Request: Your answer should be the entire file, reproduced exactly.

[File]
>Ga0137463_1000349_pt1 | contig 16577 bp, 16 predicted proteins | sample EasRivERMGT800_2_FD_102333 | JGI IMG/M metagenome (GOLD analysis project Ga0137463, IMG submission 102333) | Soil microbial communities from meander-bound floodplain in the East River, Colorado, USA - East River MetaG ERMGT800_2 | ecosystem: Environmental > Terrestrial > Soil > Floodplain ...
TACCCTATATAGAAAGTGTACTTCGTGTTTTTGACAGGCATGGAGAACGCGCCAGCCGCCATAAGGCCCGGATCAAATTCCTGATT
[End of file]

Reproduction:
>Ga0137463_1000349_pt1 | contig 16577 bp, 16 predicted proteins | sample EasRivERMGT800_2_FD_102333 | JGI IMG/M metagenome (GOLD analysis project Ga0137463, IMG submission 102333) | Soil microbial communities from meander-bound floodplain in the East River, Colorado, USA - East River MetaG ERMGT800_2 | ecosystem: Environmental > Terrestrial > Soil > Floodplain ...
TACCCTATATAGAAAGTGTACTTCGTGTTTTTGACAGGCATGGAGAACGCGCCAGCCGCCATAAGGCCCGGATCAAATTCCTGATT